No surgery for Jim Kelly, hospital calls his cancer “very treatable”

NEW YORK, N.Y. (WIVB) – Jill Kelly stated Wednesday that, after consulting with doctors in NYC and Buffalo, her husband’s surgery will not go ahead, saying it “is not the best option for Jim.”

Hall of Fame quarterback Jim Kelly had been scheduled to undergo surgery at a Manhattan hospital on Thursday for a cancer recurrence. In June 2013, he had part of his jaw and teeth removed when oral cancer was originally found.

Jill said the former Buffalo Bills quarterback will instead undergo chemotherapy. She writes, “The cancer is in areas that surgery cannot successfully eradicate. Therefore, the medical specialists here in NYC along with our Buffalo team believe that chemotherapy and radiation are the best option.”

A release from Lenox Hill Hospital says Kelly’s cancer has returned “in a location that requires specialized expertise in the treatment of skull-based tumors.” He will be treated by Dr. Peter Constantino, executive director of the hospital’s New York Head & Neck Institute, who says, “Jim Kelly’s condition remains very treatable and potentially curable. Our immediate focus is on controlling his pain and beginning the process of eradicating the cancer.”

Dr. Michael Krabak of CCS Oncology says cancer in the head and neck typically stays there, but can spread, even to the brain. In some cases, Dr. Krabak says chemotherapy and radiation can be better than surgery.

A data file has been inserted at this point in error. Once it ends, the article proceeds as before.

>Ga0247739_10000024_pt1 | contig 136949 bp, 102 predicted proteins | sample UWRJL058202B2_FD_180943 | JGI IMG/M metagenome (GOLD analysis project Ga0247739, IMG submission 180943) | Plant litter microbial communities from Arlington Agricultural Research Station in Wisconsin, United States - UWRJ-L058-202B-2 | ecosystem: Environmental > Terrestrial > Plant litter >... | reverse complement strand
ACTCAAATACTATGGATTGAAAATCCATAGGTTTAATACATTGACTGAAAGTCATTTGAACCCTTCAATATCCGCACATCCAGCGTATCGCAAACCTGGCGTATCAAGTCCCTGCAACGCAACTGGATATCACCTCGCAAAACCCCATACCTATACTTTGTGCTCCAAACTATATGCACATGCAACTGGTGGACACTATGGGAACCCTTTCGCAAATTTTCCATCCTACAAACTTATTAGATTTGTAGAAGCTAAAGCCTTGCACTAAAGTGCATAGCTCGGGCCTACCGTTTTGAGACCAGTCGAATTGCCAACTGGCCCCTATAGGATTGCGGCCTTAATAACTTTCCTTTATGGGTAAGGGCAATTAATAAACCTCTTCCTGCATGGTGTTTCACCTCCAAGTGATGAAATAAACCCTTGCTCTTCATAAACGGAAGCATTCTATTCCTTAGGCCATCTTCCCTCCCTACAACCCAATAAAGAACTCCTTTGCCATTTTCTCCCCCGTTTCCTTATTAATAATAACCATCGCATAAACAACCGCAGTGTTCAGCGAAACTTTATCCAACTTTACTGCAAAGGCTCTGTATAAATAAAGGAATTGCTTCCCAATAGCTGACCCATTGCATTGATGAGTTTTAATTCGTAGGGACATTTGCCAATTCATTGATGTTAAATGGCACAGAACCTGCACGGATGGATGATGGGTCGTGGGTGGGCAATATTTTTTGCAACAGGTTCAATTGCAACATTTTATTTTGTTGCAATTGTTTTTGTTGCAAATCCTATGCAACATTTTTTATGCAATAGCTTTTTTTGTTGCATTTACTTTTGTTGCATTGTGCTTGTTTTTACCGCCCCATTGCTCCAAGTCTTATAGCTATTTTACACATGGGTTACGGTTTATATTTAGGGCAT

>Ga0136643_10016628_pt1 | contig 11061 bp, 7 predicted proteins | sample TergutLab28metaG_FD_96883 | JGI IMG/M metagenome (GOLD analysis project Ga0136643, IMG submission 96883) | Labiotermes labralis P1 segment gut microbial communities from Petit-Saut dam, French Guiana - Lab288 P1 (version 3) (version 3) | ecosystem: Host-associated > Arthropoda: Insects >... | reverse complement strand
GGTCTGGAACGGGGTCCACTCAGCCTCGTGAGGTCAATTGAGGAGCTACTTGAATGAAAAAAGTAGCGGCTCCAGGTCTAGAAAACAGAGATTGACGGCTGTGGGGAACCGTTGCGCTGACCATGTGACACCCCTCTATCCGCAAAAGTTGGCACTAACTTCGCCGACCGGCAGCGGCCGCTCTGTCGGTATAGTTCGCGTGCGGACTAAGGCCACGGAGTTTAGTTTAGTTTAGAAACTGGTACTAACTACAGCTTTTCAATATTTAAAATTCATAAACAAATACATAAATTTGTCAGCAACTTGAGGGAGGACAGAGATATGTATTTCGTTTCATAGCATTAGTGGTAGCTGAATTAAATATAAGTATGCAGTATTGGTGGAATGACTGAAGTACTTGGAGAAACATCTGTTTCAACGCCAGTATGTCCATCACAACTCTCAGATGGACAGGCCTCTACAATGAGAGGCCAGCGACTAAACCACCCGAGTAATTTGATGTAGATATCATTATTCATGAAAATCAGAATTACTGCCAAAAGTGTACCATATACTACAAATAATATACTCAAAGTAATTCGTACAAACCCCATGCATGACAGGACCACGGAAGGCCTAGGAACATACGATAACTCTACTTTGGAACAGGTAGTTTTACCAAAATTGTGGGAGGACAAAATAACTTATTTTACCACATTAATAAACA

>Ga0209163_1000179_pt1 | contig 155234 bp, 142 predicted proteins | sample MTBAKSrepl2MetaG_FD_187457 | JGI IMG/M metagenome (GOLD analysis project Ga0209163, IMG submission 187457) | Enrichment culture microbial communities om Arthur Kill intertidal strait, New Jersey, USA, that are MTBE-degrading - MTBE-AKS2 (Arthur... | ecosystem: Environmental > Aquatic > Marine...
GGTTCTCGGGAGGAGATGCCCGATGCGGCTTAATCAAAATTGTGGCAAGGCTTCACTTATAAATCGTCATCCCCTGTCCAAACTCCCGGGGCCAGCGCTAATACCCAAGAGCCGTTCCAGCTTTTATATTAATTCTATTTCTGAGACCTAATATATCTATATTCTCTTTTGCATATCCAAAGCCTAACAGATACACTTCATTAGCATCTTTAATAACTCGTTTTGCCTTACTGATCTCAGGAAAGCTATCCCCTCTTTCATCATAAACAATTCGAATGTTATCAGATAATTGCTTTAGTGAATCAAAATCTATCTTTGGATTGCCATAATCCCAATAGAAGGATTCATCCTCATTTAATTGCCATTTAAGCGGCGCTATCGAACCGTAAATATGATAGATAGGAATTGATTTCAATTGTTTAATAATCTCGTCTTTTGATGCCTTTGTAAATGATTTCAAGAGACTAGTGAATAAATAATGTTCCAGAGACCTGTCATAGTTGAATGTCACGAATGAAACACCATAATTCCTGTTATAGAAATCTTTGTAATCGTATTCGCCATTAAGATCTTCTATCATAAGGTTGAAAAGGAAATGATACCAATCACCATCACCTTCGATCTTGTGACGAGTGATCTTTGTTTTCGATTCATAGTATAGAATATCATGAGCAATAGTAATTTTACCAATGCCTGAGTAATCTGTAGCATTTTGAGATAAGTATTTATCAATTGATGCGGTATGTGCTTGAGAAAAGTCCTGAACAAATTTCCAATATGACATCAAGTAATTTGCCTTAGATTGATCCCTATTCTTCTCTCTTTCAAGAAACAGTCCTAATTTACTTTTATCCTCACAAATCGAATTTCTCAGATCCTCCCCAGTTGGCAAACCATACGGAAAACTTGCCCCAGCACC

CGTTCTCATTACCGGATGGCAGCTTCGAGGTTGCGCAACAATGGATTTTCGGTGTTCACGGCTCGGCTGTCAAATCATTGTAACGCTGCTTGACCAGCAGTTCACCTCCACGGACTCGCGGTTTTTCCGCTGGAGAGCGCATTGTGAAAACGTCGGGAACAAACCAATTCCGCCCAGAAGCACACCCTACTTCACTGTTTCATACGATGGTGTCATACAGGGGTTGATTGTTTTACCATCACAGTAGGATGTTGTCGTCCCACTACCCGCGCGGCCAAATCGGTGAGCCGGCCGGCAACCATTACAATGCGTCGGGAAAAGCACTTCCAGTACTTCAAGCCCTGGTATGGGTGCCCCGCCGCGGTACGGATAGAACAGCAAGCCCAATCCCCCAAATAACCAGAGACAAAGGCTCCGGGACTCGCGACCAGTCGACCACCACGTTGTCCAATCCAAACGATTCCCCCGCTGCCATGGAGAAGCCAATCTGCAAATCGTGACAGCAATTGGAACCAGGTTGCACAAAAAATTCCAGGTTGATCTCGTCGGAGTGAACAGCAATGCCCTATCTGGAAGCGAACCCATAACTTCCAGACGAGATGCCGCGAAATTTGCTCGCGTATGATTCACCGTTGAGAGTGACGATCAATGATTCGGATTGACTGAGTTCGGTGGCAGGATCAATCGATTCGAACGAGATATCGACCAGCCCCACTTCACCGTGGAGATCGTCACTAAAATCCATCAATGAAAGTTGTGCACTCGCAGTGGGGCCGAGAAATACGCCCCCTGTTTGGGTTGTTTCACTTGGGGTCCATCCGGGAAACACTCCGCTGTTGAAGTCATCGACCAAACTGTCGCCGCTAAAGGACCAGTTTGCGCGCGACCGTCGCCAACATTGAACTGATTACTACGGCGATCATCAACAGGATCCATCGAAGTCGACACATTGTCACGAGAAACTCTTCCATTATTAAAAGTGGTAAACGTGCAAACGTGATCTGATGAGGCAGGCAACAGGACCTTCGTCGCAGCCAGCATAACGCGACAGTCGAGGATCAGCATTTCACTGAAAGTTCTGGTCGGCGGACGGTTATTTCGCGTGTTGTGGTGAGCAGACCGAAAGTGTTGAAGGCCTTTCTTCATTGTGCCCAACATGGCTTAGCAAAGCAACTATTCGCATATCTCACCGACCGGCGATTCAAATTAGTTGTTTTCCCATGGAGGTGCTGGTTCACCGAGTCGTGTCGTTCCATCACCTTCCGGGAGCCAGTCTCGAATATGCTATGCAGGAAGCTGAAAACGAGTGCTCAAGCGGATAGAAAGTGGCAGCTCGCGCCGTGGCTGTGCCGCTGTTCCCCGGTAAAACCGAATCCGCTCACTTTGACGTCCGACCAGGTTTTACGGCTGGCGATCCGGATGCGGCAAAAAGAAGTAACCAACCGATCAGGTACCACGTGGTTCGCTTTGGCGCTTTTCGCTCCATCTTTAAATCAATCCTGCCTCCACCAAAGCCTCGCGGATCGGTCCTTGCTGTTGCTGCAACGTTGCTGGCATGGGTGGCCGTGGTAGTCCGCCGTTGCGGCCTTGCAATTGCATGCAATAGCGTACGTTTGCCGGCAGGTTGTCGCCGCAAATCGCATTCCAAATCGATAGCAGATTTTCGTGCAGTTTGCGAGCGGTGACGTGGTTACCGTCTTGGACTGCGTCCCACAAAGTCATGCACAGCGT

“I the surgeon can’t reach the area that’s involved or the surgery may be very debilitating, the combination of chemotherapy and radiation therapy can be very effective in treating cancer,” he said. “In general, the head and neck area is a very confined area and when cancers develop in the mouth for example, they can spread, very easily to the adjacent bone or tissues.”

Jim Kelly’s cancer is said to be aggressive in nature and friends have said he is weak and in a lot of pain. His family is asking fans and all of Western New York for prayers as Jim continues his battle.

He will begin chemotherapy and radiation treatment at Lenox Hill Hospital this week. provides commenting to allow for constructive discussion on the stories we cover. In order to comment here, you acknowledge you have read and agreed to our Terms of Service. Commenters who violate these terms, including use of vulgar language or racial slurs, will be banned. Please be respectful of the opinions of others. If you see an inappropriate comment, please flag it for our moderators to review. Note: Comments containing links are not allowed.

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